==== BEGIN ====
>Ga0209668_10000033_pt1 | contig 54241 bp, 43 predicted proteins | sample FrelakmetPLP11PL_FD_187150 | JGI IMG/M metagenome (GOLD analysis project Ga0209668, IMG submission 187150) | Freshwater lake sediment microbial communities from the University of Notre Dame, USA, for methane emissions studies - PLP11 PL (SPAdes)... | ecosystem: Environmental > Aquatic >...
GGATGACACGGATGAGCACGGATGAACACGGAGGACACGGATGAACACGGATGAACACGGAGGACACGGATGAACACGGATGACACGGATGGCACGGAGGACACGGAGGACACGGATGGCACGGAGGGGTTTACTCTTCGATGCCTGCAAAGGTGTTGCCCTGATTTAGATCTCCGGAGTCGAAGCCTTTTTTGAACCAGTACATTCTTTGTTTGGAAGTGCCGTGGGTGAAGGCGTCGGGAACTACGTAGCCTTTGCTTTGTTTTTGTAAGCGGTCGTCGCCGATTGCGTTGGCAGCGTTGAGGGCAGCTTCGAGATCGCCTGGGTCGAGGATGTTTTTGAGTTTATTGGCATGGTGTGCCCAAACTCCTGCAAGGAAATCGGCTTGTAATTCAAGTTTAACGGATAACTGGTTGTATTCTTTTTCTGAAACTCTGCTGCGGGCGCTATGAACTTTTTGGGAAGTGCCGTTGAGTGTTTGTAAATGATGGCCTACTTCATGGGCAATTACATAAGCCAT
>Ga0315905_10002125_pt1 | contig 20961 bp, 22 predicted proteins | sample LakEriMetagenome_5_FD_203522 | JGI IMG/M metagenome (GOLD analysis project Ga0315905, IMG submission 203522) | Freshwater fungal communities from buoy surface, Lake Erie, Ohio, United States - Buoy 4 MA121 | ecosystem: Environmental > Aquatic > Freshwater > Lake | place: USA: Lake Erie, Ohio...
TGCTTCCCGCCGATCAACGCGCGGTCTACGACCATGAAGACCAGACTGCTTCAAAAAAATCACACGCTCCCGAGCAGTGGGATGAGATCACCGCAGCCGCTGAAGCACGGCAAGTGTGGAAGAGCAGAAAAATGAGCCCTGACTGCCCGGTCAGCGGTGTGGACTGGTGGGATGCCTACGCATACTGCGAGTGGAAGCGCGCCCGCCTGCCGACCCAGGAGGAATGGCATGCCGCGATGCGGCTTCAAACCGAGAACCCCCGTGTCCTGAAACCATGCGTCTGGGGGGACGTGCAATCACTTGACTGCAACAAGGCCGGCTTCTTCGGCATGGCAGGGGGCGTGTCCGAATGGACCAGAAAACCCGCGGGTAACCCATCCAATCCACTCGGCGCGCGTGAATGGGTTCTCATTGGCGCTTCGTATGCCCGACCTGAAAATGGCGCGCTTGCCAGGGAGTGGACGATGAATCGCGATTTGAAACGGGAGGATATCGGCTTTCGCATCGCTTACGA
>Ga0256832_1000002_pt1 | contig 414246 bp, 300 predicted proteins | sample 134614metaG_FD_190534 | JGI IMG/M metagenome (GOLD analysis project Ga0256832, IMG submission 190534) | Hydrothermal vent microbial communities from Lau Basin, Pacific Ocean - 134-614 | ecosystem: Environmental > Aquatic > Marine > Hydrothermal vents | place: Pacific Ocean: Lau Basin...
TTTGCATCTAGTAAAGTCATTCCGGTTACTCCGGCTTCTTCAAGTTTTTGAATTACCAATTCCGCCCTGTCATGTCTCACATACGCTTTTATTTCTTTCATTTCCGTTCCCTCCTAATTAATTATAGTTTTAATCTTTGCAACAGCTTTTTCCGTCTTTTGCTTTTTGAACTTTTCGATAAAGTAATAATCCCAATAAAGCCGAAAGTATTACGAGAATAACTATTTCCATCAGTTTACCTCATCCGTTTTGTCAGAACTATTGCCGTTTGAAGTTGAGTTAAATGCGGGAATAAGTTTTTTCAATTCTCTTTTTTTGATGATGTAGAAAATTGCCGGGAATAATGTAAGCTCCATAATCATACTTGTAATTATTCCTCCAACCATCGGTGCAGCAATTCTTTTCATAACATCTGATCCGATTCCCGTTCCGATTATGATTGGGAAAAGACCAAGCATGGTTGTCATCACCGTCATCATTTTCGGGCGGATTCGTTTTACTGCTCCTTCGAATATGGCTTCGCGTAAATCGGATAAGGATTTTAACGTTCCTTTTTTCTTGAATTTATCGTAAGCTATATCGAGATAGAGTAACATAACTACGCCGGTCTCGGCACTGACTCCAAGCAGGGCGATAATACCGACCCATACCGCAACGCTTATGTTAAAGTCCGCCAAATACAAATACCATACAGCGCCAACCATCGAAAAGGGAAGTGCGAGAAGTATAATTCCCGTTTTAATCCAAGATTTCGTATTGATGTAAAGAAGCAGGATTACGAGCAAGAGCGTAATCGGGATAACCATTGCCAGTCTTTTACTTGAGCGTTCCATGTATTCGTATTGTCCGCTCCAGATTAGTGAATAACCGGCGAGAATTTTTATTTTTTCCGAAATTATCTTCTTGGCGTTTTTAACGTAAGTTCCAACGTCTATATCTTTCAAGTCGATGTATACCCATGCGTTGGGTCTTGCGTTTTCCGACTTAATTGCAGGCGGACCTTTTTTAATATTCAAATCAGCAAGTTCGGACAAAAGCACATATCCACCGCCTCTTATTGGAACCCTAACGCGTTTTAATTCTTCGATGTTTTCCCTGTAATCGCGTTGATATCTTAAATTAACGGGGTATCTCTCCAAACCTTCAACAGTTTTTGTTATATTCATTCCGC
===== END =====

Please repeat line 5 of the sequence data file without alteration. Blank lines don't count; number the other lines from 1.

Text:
>Ga0256832_1000002_pt1 | contig 414246 bp, 300 predicted proteins | sample 134614metaG_FD_190534 | JGI IMG/M metagenome (GOLD analysis project Ga0256832, IMG submission 190534) | Hydrothermal vent microbial communities from Lau Basin, Pacific Ocean - 134-614 | ecosystem: Environmental > Aquatic > Marine > Hydrothermal vents | place: Pacific Ocean: Lau Basin...